Molecular and Cellular Neuroscience 12/2010; 45(4):324-34. DOI:10.1016/j.mcn.2010.07.004 · 3.84 Impact Factor
Available from: Markus Glatzel
- "We could also show in the present study that L1 overexpressing SENAs, in comparison to the wild-type SENAs, decreased the number of microglial cells in the host tissue. The reason why the number of microglial cells was decreased in the vicinity of L1 overexpressing versus wild-type grafts is currently not understood but encourages further investigation of the role of L1 on immune system cells in the brain as the immune response of the brain to injury and grafted tissue is an important issue in neurodegenerative diseases and in stem cell biology (Barker and Widner, 2004; Chen and Palmer, 2008; Ideguchi et al., 2008). "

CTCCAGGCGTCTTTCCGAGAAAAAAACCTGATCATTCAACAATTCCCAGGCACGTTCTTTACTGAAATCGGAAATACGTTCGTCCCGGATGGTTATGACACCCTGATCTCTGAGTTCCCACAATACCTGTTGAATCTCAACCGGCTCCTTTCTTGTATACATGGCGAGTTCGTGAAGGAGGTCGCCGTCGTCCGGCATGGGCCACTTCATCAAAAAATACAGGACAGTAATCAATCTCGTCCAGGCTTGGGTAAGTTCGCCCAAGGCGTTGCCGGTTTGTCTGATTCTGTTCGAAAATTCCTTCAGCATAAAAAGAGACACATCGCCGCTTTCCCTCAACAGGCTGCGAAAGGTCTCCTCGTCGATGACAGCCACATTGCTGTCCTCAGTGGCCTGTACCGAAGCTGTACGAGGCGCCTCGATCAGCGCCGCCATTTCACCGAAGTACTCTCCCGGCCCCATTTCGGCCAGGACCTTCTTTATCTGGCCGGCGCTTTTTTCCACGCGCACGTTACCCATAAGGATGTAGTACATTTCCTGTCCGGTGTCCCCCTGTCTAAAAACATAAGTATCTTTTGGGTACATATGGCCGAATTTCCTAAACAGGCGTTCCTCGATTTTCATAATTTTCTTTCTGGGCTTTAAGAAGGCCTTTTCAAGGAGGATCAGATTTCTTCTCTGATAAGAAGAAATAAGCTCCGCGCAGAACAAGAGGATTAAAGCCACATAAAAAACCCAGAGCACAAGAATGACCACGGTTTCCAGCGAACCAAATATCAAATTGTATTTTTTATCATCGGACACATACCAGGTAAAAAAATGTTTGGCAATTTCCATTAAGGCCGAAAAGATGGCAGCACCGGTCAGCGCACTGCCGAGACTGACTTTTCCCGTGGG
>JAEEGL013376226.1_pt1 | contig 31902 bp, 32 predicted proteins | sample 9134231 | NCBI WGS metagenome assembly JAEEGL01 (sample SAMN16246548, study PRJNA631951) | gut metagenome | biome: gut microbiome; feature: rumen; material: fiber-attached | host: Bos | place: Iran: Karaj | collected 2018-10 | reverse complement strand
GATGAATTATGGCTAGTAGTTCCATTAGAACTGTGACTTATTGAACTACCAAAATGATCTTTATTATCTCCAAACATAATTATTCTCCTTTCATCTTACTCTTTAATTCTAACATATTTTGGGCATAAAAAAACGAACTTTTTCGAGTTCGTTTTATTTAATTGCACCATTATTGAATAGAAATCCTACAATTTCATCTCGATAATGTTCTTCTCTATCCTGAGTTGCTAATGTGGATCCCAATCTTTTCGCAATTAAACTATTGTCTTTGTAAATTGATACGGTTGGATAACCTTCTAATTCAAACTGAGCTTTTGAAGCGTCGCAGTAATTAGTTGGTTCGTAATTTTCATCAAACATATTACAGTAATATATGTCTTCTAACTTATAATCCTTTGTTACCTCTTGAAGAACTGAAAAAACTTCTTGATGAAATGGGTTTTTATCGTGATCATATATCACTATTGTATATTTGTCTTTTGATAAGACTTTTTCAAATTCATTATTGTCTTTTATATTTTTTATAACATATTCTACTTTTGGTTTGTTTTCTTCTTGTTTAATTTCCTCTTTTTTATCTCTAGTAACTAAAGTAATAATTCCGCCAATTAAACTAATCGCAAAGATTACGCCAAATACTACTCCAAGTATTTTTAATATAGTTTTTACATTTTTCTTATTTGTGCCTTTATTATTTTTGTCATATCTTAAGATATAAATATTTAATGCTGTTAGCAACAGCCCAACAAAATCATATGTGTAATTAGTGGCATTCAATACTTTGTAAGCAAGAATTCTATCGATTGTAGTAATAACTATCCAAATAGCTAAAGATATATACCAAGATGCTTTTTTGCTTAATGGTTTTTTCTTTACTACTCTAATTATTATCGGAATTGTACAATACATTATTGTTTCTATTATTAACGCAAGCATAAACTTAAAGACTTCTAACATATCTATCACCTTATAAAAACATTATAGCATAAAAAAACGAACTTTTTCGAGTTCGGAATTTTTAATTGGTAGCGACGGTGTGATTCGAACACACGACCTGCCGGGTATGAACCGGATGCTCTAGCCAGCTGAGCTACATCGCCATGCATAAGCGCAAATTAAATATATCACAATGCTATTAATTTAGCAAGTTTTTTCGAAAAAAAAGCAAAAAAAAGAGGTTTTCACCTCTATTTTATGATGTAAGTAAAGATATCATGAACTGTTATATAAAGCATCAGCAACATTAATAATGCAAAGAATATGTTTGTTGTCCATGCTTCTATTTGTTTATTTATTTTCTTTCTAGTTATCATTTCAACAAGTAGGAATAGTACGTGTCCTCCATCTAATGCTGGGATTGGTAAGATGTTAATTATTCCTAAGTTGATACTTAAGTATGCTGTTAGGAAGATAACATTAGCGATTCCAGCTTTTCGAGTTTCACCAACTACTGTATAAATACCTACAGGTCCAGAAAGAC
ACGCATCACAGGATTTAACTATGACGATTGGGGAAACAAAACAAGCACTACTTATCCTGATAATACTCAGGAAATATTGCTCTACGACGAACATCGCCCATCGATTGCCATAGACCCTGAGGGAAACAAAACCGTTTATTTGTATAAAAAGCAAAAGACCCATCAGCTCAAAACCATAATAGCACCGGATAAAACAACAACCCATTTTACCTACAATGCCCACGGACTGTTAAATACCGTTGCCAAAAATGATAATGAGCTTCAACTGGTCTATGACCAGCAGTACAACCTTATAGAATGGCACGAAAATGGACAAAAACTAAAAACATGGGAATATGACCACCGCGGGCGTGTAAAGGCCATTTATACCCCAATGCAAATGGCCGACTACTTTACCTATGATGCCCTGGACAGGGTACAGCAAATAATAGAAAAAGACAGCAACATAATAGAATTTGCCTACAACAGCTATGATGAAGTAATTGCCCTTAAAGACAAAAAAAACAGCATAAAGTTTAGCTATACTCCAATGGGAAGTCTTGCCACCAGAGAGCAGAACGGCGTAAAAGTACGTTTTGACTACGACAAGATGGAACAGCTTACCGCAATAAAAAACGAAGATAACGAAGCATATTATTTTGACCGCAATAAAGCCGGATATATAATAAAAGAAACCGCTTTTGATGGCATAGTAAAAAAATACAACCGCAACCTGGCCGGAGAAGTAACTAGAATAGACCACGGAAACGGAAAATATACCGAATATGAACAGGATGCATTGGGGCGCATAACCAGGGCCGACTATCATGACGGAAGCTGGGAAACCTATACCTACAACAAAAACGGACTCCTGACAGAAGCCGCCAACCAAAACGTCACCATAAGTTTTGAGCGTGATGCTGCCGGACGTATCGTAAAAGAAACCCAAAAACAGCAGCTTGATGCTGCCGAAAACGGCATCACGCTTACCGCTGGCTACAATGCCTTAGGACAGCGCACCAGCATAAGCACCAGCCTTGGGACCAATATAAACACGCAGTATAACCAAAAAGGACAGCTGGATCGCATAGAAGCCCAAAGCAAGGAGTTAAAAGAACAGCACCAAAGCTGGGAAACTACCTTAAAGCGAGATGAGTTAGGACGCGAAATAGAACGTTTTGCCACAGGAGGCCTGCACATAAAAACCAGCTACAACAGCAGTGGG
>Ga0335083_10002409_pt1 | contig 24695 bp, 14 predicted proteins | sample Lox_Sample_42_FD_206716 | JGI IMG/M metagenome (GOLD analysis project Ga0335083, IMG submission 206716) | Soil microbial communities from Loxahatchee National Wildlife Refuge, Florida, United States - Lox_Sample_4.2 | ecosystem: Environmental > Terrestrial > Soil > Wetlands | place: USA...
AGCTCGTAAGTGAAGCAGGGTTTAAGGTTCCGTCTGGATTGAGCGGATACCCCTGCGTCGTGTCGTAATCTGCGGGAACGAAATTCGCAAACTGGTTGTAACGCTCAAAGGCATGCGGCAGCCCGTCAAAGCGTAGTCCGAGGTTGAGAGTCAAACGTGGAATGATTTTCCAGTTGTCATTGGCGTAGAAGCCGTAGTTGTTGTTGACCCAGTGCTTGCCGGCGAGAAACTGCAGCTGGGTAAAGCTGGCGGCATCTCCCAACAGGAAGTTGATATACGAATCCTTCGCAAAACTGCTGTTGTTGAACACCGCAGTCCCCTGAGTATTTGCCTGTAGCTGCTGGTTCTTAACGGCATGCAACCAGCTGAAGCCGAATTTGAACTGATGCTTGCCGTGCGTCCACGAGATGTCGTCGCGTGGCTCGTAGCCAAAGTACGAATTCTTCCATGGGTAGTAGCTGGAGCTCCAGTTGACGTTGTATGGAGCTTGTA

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ABSTRACT: Parkinson's disease is the second most common neurodegenerative disease, after Alzheimer's disease, and the most common movement disorder. Drug treatment and deep brain stimulation can ameliorate symptoms, but the progressive degeneration of dopaminergic neurons in the substantia nigra eventually leads to severe motor dysfunction. The transplantation of stem cells has emerged as a promising approach to replace lost neurons in order to restore dopamine levels in the striatum and reactivate functional circuits. We have generated substrate-adherent embryonic stem cell-derived neural aggregates overexpressing the neural cell adhesion molecule L1, because it has shown beneficial functions after central nervous system injury. L1 enhances neurite outgrowth and neuronal migration, differentiation and survival as well as myelination. In a previous study, L1 was shown to enhance functional recovery in a mouse model of Huntington's disease. In another study, a new differentiation protocol for murine embryonic stem cells was established allowing the transplantation of stem cell-derived neural aggregates consisting of differentiated neurons and radial glial cells into the lesioned brain. In the present study, this embryonic stem cell line was engineered to overexpress L1 constitutively at all stages of differentiation and used to generate stem cell-derived neural aggregates. These were monitored in their effects on stem cell survival and differentiation, rescue of endogenous dopaminergic neurons and ability to influence functional recovery after transplantation in an animal model of Parkinson's disease. Female C57BL/6J mice (2 months old) were treated with the mitochondrial toxin 1-methyl-4-phenyl-1,2,3,6-tetrahydropyridine intraperitoneally to deplete dopaminergic neurons selectively, followed by unilateral transplantation of stem cell-derived neural aggregates into the striatum. Mice grafted with L1 overexpressing stem cell-derived neural aggregates showed better functional recovery when compared to mice transplanted with wild-type stem cell-derived neural aggregates and vehicle-injected mice. Morphological analysis revealed increased numbers and migration of surviving transplanted cells, as well as increased numbers of dopaminergic neurons, leading to enhanced levels of dopamine in the striatum ipsilateral to the grafted side in L1 overexpressing stem cell-derived neural aggregates, when compared to wild-type stem cell-derived neural aggregates. The striatal levels of gamma-aminobutyric acid were not affected by L1 overexpressing stem cell-derived neural aggregates. Furthermore, L1 overexpressing, but not wild-type stem cell-derived neural aggregates, enhanced survival of endogenous host dopaminergic neurons after transplantation adjacent to the substantia nigra pars compacta. Thus, L1 overexpressing stem cell-derived neural aggregates enhance survival and migration of transplanted cells, differentiation into dopaminergic neurons, survival of endogenous dopaminergic neurons, and functional recovery after syngeneic transplantation in the 1-methyl-4-phenyl-1,2,3,6-tetrahydropyridine mouse model of Parkinson's disease.